Global institutions such as the World Bank and UN-Habitat are at last waking up to the need for a planning approach to the challenges of urbanisation and climate change. Now questions about whether planning has the capacity to respond are beginning to be answered.
Launched in April, an online self-diagnostic tool created for the Global Planners Network (GPN) by the RTPI, the Commonwealth Association of Planners and the Lincoln Institute of Land Policy invited everyone involved in planning human settlements around the world to identify key gaps and suggest priorities for filling them.
The response exceeded all expectations. Around 1,500 planners from 117 countries have so far completed the questionnaire, which paints a fascinating picture of the global status of planning as viewed by those working at the coalface.
From every kind of physical, political, institutional and development profession, respondents describe the extraordinary variety of issues that planners are handling. They outline the many different perspectives of community-based planners working with minimal resources, local government planners, those involved in training planners, in institutions that represent the profession and those operating at the highest national and international levels.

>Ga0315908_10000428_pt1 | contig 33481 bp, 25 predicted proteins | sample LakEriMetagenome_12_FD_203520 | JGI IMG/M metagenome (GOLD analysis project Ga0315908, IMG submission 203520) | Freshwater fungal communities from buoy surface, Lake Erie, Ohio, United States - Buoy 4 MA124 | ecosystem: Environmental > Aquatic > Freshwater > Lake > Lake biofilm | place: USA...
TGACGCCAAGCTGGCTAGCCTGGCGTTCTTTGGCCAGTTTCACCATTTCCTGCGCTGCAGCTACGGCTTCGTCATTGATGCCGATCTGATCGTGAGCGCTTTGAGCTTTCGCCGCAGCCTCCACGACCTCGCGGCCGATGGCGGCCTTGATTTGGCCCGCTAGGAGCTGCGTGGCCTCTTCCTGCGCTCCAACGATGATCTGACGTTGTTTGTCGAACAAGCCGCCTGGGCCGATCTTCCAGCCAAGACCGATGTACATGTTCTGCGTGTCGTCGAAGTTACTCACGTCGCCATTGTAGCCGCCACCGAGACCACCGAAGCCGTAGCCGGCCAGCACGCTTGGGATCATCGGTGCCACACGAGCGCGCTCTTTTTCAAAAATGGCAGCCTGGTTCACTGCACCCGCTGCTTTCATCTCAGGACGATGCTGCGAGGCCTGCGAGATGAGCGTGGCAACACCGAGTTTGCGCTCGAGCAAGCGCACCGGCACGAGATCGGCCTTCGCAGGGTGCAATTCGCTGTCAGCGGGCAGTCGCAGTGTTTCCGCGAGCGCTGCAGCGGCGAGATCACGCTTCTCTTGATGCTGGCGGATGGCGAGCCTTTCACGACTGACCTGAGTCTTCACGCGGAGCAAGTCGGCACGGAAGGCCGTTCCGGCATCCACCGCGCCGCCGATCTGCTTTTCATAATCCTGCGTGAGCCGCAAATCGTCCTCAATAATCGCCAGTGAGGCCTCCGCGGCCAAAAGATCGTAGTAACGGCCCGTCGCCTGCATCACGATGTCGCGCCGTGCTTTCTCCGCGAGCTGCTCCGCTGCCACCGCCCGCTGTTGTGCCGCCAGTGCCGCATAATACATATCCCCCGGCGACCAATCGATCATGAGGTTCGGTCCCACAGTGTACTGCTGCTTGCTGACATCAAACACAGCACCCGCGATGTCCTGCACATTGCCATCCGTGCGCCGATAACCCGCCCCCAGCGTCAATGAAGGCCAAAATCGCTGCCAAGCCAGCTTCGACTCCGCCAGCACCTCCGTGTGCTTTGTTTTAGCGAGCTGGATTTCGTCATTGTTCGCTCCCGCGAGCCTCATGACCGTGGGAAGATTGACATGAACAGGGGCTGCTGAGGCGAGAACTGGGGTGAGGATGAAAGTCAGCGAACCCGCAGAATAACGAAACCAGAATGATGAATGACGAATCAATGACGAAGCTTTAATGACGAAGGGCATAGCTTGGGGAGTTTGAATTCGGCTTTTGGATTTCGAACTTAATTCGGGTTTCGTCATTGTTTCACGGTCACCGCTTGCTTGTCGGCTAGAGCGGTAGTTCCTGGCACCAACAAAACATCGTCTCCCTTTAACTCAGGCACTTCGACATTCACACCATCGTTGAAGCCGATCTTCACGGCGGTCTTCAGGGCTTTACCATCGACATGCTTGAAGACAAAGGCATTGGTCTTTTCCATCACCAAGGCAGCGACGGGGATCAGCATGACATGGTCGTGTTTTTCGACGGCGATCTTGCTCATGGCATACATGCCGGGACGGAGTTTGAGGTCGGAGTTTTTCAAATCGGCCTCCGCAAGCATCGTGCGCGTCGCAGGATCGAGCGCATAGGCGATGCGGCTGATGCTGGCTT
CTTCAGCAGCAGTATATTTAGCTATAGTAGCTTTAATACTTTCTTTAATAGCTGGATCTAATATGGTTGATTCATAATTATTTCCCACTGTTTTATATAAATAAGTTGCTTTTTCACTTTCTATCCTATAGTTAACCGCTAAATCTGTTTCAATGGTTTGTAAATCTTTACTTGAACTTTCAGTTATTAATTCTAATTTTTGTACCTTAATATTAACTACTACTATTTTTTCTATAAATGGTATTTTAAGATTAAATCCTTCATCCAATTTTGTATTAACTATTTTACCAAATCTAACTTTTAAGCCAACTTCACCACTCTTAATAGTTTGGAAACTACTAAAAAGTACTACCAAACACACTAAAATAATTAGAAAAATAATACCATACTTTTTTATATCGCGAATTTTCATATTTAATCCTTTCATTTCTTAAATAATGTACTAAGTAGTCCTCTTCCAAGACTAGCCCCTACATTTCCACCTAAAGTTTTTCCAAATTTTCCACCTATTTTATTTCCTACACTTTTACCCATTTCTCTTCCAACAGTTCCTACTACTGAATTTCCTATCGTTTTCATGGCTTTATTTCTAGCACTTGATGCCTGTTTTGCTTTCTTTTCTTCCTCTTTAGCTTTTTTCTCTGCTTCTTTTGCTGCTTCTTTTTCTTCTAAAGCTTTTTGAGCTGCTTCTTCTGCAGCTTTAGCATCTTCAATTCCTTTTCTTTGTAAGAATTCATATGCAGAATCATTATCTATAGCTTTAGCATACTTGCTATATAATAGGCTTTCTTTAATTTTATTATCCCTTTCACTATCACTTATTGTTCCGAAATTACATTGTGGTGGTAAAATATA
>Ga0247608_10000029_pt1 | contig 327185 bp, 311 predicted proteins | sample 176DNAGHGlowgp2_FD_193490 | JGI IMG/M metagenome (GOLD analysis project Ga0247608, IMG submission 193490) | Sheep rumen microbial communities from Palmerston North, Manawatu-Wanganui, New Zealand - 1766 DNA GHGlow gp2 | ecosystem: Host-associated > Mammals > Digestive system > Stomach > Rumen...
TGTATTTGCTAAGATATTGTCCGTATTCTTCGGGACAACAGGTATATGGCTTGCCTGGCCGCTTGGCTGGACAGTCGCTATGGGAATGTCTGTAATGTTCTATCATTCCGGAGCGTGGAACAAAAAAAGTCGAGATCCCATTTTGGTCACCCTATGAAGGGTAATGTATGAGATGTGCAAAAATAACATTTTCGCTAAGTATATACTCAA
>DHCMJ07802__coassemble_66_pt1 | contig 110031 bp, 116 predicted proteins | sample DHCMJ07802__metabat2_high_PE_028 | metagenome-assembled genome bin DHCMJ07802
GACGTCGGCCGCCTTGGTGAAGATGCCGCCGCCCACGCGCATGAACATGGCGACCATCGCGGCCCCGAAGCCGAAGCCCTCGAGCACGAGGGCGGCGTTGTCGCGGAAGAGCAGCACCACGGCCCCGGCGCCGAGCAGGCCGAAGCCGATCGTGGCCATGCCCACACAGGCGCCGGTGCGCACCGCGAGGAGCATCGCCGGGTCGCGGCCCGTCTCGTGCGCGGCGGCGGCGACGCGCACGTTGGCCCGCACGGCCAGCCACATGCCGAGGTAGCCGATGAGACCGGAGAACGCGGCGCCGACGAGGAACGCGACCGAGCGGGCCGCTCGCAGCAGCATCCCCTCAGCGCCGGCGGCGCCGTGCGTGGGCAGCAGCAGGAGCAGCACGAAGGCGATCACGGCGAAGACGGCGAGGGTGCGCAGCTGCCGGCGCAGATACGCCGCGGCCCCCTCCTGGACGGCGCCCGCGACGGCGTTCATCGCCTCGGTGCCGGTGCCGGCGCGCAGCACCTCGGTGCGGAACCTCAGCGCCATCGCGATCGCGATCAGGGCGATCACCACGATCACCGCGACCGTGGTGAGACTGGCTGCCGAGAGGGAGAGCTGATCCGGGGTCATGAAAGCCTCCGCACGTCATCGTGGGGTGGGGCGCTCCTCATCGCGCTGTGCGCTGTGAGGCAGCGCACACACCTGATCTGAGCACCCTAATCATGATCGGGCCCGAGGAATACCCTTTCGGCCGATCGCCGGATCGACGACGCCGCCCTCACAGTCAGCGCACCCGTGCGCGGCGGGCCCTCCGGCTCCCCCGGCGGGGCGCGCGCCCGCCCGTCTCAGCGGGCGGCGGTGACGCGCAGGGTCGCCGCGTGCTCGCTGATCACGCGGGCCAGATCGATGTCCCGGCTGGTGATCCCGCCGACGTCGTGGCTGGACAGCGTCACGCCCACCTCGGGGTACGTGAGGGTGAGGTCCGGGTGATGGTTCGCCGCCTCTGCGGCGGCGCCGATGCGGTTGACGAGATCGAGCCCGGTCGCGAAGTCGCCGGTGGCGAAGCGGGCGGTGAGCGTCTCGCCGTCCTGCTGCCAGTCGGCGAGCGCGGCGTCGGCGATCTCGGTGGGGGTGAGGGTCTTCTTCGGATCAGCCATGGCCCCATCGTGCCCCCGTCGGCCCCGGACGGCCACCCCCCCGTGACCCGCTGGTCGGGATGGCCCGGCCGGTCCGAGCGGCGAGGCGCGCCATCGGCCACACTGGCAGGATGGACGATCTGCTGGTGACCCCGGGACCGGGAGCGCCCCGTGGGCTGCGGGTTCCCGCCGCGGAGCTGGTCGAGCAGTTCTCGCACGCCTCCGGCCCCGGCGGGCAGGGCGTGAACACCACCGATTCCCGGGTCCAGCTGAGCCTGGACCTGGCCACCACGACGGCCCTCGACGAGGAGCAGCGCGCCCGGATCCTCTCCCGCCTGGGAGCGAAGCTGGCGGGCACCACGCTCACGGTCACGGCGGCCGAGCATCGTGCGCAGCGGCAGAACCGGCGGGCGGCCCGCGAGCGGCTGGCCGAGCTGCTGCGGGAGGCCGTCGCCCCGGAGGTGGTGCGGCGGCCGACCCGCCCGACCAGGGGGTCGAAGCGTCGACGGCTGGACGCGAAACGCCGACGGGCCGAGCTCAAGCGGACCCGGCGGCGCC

What emerges is a strong shared sense of common purpose, with planners reaffirming their aims of enhancing quality of life through the promotion of development that balances economic, social and environmental objectives in a way that includes all interests in society.
Respondents are clear about the potential benefits that better planning can provide but express a strong sense of frustration that it is not as effective as it should be. Planning faces external and internal barriers to better outcomes.
The external issues relate to the political, legal or attitudinal contexts. Common concerns relate to the lack of political, legislative and organisational support for planning, the absence of resources and, disturbingly frequently, corruption of systems. All too often this can mean that planning tends to be perceived as a pro-rich activity.
In many countries, there are insufficient trained planners. Elsewhere, those who are trained do not always possess the necessary skills to tackle the priorities. Poor or inadequate information in terms of basic maps, demographic information or details of developments can also pose a significant barrier, respondents report.
A majority of planners say they would welcome more opportunities to share experiences or discuss ideas with other practitioners who are tackling similar issues, wherever that may be. This is a strong endorsement for the concept of the network and its commitment to work to connect planners across the world and disseminate lessons and good practice.
Will French is project manager for the GPN. For more information, please email email@example.com.To participate in this work by assessing planning capacity in your country, please visit http://tinyurl.com/2gbffk. For more information on the tool and a summary of the responses received, please visit www.rtpi.org.uk/rtpi_international.